Review Summary: In the face of need, even gods are convinced
It has been seven years since I submitted one of my first reviews to this site, commenting on Need’s Orvam: A Song for Home
, praising it for the instrumental dexterity, production and general theme, without thinking it would be a part of a much larger concept regarding self, darkness and existence. In 2017, we were graced by the follow up Hegaiamas: A Song for Freedom
, which paid even more attention to detail, and now, four years later, we have the last instalment of the ''Songs'' trilogy, Norchestrion: A Song for the End
What Need are, at first glance, is a progressive metal band, drawing inspiration from all big names in the game, particularly Fates Warning and Nevermore. The experienced listener might also pick up Dream Theater vibes from Bloodlux
’s intro, or be reminded by the more ceremonial aspect of Tool on Ananke
’s brooding intro. However, Need are not mimicking, rather than filtering all those ideas and styles, and they have undeniably built their own persona. Eastern melodies are interwoven in the compositions, revealing some of the band’s Mediterranean roots, along with their tendency to dress their music with a mystical, tribal flair.
One might be estranged by the choice of so many mispronounceable words in the titles, like, what the hell does Hegaiamas mean, you pretentious New Age hippie
? Ravaya, aka, George Tzavaras, the band’s leading composer, also responsible for the titles, has masked his references and messages appropriately, so the more dark and desperate Orvam
is inspired by reversing the Greek word for Black (Mavro), Hegaiamas
means ''Our Land'' (Η Γαία Μας), and Norchestrion
references the machines that play music with the use of rolled sheets and levers. So apparently, there are many messages, bastardized words from many languages, sounds from different cultures, and an undeniable passion for progressive metal to be found in Need’s discography.
On paper it works, but does it actually work in practice? I have already established that Need belong to a rich stage, however they manage to stray from many neo-prog trends that tire the genre. Overly dramatic orchestral arrangements, instrumental show-off, labyrinthine compositions that lead nowhere, they are all scrapped. No matter how long the song, from a 3 minute speed trip, to 20 minute epics, the music flows elegantly, from movement to movement, from riff to riff. Instead of trying to impress, the songs aim to immerse, so that when Ananke
ends it doesn’t really feel like one third of the hour has passed by. Theatrical dialogue V.a.d.i.s.
in the middle of the album also helps relieve the ears after a relentless streak of bangers, while functioning as a more apparent nod to the concept of ''end'' (as previous Hotel Oniro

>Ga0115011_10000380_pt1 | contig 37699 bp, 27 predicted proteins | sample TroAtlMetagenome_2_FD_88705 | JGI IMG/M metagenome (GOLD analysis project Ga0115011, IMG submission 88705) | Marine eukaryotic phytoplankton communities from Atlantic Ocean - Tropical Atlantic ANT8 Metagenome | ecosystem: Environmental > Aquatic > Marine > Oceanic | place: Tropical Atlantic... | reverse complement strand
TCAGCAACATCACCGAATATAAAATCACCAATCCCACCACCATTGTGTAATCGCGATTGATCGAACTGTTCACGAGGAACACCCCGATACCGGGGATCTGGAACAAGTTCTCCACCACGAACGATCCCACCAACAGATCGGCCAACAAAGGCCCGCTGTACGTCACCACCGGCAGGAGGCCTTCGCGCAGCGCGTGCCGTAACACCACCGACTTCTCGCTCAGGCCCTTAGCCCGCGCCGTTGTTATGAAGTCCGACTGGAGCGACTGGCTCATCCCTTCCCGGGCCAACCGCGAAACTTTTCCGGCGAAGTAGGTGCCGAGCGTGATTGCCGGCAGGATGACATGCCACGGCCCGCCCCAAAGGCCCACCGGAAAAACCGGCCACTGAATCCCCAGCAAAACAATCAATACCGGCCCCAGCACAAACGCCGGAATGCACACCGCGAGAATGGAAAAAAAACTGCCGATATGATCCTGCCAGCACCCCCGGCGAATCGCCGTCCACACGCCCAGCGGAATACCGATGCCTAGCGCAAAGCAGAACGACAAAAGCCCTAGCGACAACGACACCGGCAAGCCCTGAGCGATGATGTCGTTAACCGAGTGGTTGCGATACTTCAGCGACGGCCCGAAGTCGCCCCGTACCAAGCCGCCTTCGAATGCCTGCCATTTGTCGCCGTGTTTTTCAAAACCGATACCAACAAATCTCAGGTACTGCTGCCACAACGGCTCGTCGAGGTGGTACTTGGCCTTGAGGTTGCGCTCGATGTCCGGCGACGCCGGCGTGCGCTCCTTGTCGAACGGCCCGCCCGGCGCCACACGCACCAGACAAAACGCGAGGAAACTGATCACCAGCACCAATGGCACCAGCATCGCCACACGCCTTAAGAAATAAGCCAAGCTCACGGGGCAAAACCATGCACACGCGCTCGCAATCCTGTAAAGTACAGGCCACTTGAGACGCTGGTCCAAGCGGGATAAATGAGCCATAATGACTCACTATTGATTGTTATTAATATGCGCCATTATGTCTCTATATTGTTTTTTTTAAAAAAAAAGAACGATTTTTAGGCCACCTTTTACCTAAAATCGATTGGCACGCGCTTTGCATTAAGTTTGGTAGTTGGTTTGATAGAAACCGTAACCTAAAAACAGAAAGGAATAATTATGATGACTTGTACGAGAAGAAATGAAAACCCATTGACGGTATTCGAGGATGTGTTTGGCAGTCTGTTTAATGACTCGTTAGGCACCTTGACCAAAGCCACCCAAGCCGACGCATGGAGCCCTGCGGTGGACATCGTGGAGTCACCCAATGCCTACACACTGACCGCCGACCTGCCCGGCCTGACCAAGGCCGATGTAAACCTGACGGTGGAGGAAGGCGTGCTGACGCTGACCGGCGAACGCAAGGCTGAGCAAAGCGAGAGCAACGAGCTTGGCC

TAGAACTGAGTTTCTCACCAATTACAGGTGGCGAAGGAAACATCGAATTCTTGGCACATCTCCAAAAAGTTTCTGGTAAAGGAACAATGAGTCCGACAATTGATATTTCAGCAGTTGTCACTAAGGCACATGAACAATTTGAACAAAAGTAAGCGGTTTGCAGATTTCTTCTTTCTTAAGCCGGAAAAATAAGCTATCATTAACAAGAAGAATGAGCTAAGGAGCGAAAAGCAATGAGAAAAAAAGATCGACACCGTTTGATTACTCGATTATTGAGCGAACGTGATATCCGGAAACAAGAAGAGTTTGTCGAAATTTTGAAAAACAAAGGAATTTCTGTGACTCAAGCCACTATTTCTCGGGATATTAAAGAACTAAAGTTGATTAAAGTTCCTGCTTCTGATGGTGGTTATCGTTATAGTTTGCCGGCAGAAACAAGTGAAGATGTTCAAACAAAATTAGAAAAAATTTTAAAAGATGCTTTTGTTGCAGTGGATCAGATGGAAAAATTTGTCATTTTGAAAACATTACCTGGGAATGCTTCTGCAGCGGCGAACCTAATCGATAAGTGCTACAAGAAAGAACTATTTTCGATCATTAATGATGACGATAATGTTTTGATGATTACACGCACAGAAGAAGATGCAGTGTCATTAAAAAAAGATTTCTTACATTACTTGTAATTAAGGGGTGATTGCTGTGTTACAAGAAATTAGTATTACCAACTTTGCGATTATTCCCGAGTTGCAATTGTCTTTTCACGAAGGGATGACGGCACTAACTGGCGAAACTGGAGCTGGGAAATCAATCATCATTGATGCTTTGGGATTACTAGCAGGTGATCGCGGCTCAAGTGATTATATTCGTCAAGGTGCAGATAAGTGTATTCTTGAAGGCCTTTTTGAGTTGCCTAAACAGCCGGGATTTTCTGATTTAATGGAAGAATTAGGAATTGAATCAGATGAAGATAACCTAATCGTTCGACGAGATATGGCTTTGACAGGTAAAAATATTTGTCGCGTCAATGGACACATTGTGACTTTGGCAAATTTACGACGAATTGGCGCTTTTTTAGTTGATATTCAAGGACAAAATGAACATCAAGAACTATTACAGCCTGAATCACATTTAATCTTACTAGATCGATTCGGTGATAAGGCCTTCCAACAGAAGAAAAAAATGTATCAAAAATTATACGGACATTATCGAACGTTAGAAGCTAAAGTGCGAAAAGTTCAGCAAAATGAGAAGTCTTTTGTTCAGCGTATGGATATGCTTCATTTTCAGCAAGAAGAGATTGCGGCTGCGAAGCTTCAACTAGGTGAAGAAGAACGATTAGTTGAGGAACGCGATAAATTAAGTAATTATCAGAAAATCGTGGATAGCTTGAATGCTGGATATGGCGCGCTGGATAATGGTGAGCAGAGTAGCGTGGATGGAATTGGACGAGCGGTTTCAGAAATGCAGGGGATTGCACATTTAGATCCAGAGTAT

accordingly did on their respective albums). In Norchestrion
, Need let loose quite often, letting many different sounds , from the more rock Avia
, with a small synth solo that pays tribute to our ‘80s nostalgia, to the anthemic Nemmortal
where the stupid lyric «I’ve become so dark and sinister» shouldn't but does make sense, to the jaw-dropping bass line of Circadian
. Need are mature enough to write addictive songs and memorable choruses, while still going nuts on the instrumental level. That’s compositional prowess and instrumental proficiency.
Jon V’s voice is yet again soaring high, pulling off even more demanding parts that could crumble easily, i.e. the mourning microtonal parts in the middle of the title track. He doesn’t sing all the parts, however, as keyboardist Antonis Hatzis performs the harsher vocals on it, or actor Aquila Karazisis lends his voice for the closing track Kinwind
, which by the way is one of the most moving moments, closing the curtain not only for the album, but for the whole concept of Songs.
Need’s best offering to date? That’s a moot point, because I’d rather think of it as the best way to say goodbye to the Songs format. It is admirable that the band has actually created one of modern prog’s best streak of albums, with little to no flaws, a tight theme, and artistic consistency, but in no way homogenous, as each part has its own distinct character. In the growing population of progressive metal acts, it is difficult end in itself to put out one masterpiece, let alone three
. Need have created an entity that borrows from all the good elements in the genre but stands on its own, that merges cultures and languages, yet doesn’t sound disjointed, that uses a specific format but doesn’t become repetitive. This is the way I want to interpret Norchestrion: A Song for the End
, as a song for finality, for sure, but more importantly, as a celebration of the end that drives us forward, the mountain's peak in the distance, the destination and the perseverance to fill the need of arrival.